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Review by Nigel Patterson
Roger Manins talks about Trio
My path of growth took me from Waiuku (South Auckland) to Wellington (1990), then Sydney for seven years, New York for two and a half years, then back to Sydney for another four or five years. I returned to NZ mid 2004 for family reasons, shortly after my daughter Millicent came along.
On how the trio formed
I was based in Wellington in 2005, and was looking for musicians to form a trio. I have always love the Saxophone Trio format, and was on the lookout for players who had the potential to meet my expectations in this highly creative format, players with exceptional ears, great sound, highly creative, OPEN, great technique and firmly rooted in Jazz tradition. I also wanted people who I could get along with, who could have a joke while still being totally passionate about the music.
I first heard Mostyn at the Christchurch 2004 Jazz Festival. I sat in on a jam session with him on bass. I can still hear him now; warm sound, great ideas, feel, and ears (I don’t think he knew all the tunes that were called, but he heard the changes pretty quick). I knew then that Mostyn was the bass player I wanted to work with after that. Now I needed a drummer. One night I did a gig at the Lido, and Reuben Bradley was on drums. He played with such energy and commitment that I knew I had my man, so I got them together, and we rehearsed.
We rehearsed often many times a week all year, and did many gigs. We went to Australia twice, and played the Wangeratta international jazz festival. We played and played, and composed, and talked about the music we were making, refining and building empathy. When I play with these guys I feel at home. I feel comfortable and uncomfortable. I feel that I am playing with musicians who are listening, not just to me, but to the music. The music is our master.
On live verses studio
I like real music. I am not opposed to studio recordings, but like albums where the music was actually played in front of an audience. I don’t mind “mistakes” either — well there is no such thing — just what happened, whether you and/or the audience like it or not. I record a lot of concerts, always looking for a great night, and many are, but this one especially.
On the compositions
The music is based on compositions we had been playing for a long time (all mine except Silo by Mostyn). We sometimes play standards, and sometimes free, but on the night this is what we did!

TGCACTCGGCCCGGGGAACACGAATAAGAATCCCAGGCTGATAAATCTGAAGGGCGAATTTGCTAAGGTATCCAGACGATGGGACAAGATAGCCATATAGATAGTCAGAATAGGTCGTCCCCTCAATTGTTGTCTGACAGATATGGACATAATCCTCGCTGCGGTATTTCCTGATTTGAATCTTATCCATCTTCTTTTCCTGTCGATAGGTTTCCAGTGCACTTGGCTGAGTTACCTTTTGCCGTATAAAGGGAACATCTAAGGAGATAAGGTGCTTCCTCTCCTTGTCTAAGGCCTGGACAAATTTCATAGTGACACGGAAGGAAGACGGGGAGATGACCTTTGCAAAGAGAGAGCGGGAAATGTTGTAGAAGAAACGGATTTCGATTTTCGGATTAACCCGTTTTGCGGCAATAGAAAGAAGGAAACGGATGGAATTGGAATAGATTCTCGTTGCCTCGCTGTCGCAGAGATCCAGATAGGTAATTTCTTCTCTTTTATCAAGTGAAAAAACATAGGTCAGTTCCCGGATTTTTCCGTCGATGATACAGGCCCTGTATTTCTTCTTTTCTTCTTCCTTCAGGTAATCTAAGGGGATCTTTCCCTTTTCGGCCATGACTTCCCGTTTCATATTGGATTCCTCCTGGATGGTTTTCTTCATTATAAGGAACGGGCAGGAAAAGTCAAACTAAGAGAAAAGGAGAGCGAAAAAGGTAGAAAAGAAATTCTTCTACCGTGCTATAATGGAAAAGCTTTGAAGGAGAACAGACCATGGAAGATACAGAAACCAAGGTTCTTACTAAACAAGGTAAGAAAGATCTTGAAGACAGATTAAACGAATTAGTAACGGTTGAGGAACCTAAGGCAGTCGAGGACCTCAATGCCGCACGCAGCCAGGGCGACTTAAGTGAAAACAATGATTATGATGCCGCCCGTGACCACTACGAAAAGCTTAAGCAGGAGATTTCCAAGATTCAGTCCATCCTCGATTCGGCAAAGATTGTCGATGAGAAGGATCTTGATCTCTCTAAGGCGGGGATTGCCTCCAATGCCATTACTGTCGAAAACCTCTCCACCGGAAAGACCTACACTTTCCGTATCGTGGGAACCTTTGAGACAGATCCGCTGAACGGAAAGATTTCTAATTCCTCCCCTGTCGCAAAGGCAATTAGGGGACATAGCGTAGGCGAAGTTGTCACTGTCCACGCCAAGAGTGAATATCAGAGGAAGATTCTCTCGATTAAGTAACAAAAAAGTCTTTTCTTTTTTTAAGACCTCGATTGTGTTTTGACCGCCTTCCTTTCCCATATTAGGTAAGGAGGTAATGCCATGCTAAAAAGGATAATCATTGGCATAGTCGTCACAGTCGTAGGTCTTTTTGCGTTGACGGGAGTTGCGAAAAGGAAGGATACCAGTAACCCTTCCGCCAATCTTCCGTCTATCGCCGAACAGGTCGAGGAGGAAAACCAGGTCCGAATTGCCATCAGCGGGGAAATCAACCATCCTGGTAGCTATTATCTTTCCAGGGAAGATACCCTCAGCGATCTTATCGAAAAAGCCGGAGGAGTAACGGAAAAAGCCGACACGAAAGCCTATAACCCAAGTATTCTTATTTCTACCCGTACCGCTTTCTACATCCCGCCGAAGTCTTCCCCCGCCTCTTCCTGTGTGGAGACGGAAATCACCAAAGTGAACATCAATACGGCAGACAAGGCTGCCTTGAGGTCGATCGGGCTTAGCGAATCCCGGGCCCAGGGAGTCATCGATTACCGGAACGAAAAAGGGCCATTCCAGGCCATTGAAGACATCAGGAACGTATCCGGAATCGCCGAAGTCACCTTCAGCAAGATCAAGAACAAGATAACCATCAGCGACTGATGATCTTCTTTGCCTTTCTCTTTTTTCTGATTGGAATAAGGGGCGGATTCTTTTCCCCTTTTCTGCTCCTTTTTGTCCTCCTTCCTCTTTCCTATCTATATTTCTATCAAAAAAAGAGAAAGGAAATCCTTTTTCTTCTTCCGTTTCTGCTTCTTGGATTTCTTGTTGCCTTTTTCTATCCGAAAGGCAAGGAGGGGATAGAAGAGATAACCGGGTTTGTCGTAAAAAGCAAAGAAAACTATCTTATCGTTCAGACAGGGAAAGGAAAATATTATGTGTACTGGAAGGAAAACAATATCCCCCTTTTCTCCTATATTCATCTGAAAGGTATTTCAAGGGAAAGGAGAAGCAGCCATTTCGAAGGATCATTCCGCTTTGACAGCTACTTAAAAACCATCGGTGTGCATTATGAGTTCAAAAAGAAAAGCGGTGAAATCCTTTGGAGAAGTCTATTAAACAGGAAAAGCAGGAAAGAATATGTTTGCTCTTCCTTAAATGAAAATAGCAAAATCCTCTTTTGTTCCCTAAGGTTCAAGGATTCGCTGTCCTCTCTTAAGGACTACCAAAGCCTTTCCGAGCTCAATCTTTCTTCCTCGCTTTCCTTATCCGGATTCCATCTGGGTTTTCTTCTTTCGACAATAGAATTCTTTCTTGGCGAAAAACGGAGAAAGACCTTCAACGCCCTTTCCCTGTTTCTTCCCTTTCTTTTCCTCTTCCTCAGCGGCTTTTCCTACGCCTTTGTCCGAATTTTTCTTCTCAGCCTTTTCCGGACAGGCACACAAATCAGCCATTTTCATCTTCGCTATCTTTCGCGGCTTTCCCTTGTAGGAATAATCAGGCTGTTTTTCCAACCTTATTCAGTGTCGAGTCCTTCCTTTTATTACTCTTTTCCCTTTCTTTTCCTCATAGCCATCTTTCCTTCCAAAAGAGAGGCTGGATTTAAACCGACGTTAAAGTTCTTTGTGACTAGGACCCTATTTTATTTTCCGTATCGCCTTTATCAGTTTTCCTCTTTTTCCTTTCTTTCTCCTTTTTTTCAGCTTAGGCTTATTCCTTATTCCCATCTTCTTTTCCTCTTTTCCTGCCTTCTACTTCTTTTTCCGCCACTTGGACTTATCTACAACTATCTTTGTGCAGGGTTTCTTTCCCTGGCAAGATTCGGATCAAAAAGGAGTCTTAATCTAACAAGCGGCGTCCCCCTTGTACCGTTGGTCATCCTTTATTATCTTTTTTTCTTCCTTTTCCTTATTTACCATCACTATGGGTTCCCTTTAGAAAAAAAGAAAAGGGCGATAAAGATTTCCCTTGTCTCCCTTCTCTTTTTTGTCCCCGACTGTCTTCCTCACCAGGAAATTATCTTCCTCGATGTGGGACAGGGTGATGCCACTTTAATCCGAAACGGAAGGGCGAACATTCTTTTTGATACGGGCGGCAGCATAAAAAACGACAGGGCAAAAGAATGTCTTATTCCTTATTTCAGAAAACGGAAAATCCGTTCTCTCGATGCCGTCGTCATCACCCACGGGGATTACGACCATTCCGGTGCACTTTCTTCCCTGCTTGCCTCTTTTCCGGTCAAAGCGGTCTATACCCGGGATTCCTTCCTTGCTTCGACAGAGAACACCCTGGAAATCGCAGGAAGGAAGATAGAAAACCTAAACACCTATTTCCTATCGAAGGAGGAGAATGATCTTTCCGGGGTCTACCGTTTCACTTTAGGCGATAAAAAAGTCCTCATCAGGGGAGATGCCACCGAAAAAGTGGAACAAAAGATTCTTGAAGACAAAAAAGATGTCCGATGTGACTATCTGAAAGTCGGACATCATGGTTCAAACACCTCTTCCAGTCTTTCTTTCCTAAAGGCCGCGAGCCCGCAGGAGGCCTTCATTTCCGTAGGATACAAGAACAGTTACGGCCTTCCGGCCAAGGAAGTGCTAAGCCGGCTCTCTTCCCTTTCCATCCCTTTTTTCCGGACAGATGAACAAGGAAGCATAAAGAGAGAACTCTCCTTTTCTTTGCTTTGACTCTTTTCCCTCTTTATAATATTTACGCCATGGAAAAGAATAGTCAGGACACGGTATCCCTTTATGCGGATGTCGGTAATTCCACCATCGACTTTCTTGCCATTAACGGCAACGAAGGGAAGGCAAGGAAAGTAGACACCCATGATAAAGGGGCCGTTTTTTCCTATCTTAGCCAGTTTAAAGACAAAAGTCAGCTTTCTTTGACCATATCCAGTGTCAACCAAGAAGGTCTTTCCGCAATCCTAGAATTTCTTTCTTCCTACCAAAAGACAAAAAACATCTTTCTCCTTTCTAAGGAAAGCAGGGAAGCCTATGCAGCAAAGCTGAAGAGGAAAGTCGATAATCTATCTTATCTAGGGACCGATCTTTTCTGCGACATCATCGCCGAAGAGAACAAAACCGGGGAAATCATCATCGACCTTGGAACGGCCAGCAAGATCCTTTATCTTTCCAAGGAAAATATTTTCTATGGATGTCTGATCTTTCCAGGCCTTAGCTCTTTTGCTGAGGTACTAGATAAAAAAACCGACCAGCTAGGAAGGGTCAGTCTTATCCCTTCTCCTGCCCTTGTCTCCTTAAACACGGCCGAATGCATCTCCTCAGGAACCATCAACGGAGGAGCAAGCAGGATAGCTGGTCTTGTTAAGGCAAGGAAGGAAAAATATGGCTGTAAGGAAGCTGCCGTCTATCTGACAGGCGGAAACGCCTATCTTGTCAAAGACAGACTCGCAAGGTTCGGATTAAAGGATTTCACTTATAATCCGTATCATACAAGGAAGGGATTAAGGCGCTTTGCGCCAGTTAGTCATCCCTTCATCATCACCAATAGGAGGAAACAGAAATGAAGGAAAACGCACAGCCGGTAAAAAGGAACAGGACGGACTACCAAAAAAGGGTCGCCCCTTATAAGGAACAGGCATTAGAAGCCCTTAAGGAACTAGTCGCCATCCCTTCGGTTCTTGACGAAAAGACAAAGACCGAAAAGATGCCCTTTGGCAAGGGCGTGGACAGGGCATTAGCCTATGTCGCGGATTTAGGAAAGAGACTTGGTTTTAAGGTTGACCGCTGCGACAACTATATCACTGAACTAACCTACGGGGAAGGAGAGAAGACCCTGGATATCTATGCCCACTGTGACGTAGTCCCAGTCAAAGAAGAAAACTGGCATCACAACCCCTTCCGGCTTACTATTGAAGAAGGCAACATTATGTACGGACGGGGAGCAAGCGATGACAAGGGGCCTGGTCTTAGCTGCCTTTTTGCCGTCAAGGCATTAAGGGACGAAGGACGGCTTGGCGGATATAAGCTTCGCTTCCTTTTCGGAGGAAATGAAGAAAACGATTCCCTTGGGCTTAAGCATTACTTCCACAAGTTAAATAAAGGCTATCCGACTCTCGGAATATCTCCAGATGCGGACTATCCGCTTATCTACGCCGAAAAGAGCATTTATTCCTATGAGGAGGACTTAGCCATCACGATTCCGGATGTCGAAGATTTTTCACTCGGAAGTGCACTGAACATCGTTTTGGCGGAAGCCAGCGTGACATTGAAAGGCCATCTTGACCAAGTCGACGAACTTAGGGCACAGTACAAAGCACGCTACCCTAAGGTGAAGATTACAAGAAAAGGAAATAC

This is a dedication to a school friend, a best friend of my brother. He died unexpectedly leaving a young family. I was thinking about him while walking to catch a bus in Wellington, and the bass line of the tune came to me. I ducked into a takeaway and wrote it down, the rest of the tune — it just happened!
An oldie but a goodie. I recorded this tune on my earlier album, Hip Flask, but it is such fun to play that we still play it in the trio. On the night it was filled with energy, and creativity, and is very different than the original.
When someone dies, you don’t forget, but your grieving eventually gives way to memories. My father had a good heart and a good sense of humour, and the melody of this tune has a lot of beauty in it.
A simple extended blues form with a lot of room to move. In this version we purposely slow down.
Mostyn got the idea (or as he delicately puts it, ripped off) for this track from a Mike Nock piece. We just play over this beautiful bass riff and let the improvisation go where it goes. By this stage of the night, Mostyn had blisters on his finders as a result of using a borrowed bass, and was swapping fingers for the plucking (or what ever they do). You can hear the pain!
Inspired by Joe Lovano - high energy, Free Jazz.
This recording is about interaction, energy, sounds, tension and release. Trio represents where I am coming from as an artist, and where I want to go. This is for discerning listeners who have a taste for a non-traditional creative approach to jazz.
RAT-J-1002 (July, 2010)
Recording: Steve Garden
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